Healthcare Reform – Should you Pay or Play?

One of the provisions within the Patient Protection Affordable Care Act (PPACA) getting the most coverage and generating the most confusion amongst employers is the so-called Pay or Play rule. In general, the law applies to employer groups with 50 or more employees who do not offer health coverage to “essential all” full time employees and dependents. The law goes into effect with the first plan year starting on or after January 1st, 2014.

Are you subject to the law?

If you have over 50 full time employees (FT) or 50 full time equivalents (FTE), you are subject to the law and will face penalties if at least one of your full-time employees receives a premium credit through the exchange. In terms of Healthcare Reform, employees who work at least 30 hour per week or 130 hours per month are considered full-time.

To determine the number of FTE’s the government provided the following guidance in IRS Notice 2012-58:

“Under the look-back/stability period safe harbor method, an employer would determine each employee’s full-time status by looking back at a defined period of not less than three but not more than 12 consecutive calendar months, as chosen by the employer (the measurement period), to determine whether during the measurement period the employee averaged at least 30 hours of service per week. If the employee were determined to be a full-time employee during the measurement period, then the employee would be treated as a full-time employee during a subsequent “stability period,” regardless of the employee’s number of hours of service during the stability period, so long as he or she remained an employee. For an employee determined to be a full-time employee during the measurement period, the stability period would be a period of at least six consecutive calendar months that follows the measurement period and is no shorter in duration than the measurement period. If the employee were determined not to be a full-time employee during the measurement period, the employer would be permitted to treat the employee as not a full-time employee during a stability period that followed the measurement period, but the stability period could not exceed the measurement period.”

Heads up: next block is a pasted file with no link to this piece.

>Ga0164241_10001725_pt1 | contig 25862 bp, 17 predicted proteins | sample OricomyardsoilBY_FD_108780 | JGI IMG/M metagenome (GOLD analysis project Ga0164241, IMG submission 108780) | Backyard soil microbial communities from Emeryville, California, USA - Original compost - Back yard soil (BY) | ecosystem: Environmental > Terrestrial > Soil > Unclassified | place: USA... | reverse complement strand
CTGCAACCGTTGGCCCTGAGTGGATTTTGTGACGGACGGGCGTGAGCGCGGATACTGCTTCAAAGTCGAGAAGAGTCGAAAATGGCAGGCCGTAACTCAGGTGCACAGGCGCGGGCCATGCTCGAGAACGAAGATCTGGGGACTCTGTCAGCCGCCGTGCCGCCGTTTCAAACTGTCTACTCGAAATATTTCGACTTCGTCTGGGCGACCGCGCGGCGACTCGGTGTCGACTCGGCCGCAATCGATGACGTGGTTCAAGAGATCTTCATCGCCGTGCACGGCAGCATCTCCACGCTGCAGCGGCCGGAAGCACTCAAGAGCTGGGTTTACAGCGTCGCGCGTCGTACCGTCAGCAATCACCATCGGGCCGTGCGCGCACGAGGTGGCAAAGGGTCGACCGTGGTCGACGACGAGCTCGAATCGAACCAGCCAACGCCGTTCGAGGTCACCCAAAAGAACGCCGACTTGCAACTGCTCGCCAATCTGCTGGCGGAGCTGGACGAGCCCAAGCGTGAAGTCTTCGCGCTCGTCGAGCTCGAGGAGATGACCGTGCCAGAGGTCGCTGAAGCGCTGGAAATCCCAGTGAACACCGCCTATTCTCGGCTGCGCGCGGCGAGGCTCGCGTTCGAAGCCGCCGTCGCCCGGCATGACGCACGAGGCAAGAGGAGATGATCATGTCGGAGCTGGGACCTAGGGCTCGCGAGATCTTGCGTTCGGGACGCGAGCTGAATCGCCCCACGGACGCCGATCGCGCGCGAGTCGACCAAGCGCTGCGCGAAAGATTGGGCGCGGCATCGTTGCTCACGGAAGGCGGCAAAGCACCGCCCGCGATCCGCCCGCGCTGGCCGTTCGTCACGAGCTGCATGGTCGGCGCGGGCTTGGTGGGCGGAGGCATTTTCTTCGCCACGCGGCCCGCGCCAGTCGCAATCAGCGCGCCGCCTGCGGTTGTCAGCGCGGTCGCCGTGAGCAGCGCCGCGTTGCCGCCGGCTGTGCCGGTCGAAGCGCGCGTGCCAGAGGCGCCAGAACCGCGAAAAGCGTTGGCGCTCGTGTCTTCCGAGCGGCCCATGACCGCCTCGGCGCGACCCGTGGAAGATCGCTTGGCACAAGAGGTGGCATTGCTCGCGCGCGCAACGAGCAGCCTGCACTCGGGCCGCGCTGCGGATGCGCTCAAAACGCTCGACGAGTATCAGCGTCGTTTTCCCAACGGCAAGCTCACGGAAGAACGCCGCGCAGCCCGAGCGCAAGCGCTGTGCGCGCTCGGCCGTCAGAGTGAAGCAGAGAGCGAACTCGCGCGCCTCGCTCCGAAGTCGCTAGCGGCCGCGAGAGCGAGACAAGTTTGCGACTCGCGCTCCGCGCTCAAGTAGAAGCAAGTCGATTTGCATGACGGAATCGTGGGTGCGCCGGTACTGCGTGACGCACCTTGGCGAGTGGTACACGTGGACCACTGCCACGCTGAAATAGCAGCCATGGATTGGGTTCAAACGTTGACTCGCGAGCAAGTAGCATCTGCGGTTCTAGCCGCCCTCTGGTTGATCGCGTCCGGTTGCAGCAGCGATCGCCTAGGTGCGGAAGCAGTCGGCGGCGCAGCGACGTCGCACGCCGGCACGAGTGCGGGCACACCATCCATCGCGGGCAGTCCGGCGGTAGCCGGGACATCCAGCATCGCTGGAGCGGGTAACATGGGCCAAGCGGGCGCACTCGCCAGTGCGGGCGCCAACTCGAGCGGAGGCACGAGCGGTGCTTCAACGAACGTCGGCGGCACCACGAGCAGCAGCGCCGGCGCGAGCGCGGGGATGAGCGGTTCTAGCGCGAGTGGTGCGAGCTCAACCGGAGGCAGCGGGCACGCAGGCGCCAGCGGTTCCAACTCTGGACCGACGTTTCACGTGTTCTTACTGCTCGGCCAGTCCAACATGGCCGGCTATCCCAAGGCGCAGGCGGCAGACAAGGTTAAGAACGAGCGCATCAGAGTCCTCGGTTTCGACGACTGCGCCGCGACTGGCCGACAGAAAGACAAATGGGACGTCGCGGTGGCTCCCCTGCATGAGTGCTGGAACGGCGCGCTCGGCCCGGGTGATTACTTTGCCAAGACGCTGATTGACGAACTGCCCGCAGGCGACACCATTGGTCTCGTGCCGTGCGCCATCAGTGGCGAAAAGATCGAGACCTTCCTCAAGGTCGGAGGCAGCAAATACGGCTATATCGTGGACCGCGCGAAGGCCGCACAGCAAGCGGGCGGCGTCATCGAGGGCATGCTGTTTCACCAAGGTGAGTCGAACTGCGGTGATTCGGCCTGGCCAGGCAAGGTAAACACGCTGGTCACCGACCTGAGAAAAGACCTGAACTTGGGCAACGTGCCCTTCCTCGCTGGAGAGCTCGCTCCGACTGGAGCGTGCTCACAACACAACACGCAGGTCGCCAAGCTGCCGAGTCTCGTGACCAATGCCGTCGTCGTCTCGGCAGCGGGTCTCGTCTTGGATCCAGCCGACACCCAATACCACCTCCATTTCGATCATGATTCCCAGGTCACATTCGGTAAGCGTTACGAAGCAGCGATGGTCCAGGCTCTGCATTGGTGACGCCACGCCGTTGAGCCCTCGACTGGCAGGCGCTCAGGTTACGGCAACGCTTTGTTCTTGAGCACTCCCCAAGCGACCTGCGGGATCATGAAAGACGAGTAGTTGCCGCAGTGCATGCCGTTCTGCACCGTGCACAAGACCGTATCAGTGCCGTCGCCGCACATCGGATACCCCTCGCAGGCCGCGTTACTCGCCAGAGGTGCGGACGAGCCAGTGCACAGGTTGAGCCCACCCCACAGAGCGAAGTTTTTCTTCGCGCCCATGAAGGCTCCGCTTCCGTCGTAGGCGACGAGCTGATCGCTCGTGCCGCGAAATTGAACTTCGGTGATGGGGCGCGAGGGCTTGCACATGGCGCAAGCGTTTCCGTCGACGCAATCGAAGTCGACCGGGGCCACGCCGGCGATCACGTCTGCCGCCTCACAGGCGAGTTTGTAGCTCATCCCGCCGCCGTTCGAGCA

What happens if you drop your plan?

Large employers who do not offer minimum essential health coverage to “substantially all” (95% or more of FTE’s) or who drop their plans will face a penalty of $2,000 for each of their full time employees minus the first 30. This penalty will be assessed monthly. For example, an employer who has 200 full time employees will face a monthly penalty of $28,333.

200 Full Time Employees – 30 (First Thirty) X ($2,000 / 12) = $28,333

It’s also important to note these penalties will be levied as an excise tax rather than operating expenses. Therefore the financial burden will likely exceed that of a normal operating expense for most employers.

Is my plan affordable?

In addition to offering coverage, employers must ensure their plans are affordable. The affordability test is based on percentage of income. Employers cannot charge employees more than 9.5% of the employee’s income for the cost of employee only-coverage (even if enrolled as a family) for the least expensive plan offered by the employer. For example, if an employer offers two plans with one being a low deductible PPO with a monthly premium of $400 and the other being a high deductible HSA with a monthly premium of $300, the employer cannot charge employees more than 9.5% of their income for the employee-only rate on the HSA plan.